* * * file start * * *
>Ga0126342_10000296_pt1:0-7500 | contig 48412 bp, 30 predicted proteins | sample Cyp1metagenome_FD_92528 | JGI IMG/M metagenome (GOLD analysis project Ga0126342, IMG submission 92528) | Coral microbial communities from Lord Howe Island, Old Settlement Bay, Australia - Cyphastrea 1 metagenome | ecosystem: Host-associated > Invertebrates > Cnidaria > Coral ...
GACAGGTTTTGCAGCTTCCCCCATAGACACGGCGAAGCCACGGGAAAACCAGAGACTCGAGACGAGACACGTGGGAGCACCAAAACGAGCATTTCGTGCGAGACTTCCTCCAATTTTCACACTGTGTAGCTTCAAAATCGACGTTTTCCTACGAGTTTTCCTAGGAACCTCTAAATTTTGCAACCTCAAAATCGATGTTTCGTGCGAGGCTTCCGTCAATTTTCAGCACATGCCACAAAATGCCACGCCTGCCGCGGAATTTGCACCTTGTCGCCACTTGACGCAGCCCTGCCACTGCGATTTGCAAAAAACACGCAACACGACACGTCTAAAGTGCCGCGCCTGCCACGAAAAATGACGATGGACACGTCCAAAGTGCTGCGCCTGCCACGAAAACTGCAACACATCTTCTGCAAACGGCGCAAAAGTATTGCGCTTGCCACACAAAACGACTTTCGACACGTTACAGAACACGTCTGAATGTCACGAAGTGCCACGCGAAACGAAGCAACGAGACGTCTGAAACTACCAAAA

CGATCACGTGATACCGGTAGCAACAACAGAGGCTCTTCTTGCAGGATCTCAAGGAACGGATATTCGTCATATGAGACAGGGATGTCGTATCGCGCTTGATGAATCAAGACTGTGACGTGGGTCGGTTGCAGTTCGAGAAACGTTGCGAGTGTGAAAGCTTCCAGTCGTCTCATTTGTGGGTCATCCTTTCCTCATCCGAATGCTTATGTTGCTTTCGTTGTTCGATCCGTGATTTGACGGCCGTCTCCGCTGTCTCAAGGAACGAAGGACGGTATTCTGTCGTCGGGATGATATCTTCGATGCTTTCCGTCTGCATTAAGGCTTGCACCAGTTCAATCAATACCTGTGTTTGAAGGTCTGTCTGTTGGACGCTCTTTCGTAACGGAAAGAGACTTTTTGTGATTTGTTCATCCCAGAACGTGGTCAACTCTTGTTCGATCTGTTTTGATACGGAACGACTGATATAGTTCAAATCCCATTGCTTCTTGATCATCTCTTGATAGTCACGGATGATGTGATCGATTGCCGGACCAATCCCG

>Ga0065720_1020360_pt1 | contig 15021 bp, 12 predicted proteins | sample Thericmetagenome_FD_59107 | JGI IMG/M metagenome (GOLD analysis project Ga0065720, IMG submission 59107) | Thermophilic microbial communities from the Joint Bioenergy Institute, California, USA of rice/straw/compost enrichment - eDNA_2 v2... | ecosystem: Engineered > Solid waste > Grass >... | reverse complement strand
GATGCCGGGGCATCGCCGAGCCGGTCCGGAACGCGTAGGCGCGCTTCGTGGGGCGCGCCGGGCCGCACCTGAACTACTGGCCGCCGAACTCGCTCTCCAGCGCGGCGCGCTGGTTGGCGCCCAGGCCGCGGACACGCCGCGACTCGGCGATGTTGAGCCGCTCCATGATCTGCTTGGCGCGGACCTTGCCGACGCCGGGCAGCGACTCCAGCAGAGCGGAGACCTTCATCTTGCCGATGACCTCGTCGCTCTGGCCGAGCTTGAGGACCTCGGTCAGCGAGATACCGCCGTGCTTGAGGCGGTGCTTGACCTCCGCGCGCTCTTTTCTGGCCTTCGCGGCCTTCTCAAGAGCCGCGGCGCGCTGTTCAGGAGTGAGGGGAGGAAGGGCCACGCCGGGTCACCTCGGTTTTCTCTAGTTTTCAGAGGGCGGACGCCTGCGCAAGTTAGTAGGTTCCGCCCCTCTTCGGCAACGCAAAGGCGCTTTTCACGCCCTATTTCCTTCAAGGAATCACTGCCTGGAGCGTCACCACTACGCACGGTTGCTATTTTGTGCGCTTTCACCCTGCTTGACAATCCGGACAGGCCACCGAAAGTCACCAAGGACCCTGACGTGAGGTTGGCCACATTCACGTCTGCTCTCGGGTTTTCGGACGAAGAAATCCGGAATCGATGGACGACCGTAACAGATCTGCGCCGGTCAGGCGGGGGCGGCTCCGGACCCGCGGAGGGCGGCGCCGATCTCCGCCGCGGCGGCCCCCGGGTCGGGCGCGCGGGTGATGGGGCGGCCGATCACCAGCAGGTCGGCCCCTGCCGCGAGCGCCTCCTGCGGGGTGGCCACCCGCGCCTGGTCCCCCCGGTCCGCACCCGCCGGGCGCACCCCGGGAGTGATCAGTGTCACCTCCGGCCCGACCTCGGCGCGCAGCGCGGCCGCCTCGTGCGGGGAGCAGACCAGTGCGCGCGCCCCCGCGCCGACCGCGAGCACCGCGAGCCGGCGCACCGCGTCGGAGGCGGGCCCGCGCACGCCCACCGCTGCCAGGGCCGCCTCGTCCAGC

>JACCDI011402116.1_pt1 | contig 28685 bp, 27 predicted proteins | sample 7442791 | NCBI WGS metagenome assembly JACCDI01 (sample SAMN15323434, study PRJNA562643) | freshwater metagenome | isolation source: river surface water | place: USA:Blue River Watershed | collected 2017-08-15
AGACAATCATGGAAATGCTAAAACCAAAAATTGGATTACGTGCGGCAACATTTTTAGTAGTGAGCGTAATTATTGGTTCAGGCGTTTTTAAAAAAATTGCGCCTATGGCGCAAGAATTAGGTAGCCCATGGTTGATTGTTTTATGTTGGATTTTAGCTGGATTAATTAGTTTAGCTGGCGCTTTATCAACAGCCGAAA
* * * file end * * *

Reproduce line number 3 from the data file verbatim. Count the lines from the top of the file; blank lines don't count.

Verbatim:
CGATCACGTGATACCGGTAGCAACAACAGAGGCTCTTCTTGCAGGATCTCAAGGAACGGATATTCGTCATATGAGACAGGGATGTCGTATCGCGCTTGATGAATCAAGACTGTGACGTGGGTCGGTTGCAGTTCGAGAAACGTTGCGAGTGTGAAAGCTTCCAGTCGTCTCATTTGTGGGTCATCCTTTCCTCATCCGAATGCTTATGTTGCTTTCGTTGTTCGATCCGTGATTTGACGGCCGTCTCCGCTGTCTCAAGGAACGAAGGACGGTATTCTGTCGTCGGGATGATATCTTCGATGCTTTCCGTCTGCATTAAGGCTTGCACCAGTTCAATCAATACCTGTGTTTGAAGGTCTGTCTGTTGGACGCTCTTTCGTAACGGAAAGAGACTTTTTGTGATTTGTTCATCCCAGAACGTGGTCAACTCTTGTTCGATCTGTTTTGATACGGAACGACTGATATAGTTCAAATCCCATTGCTTCTTGATCATCTCTTGATAGTCACGGATGATGTGATCGATTGCCGGACCAATCCCG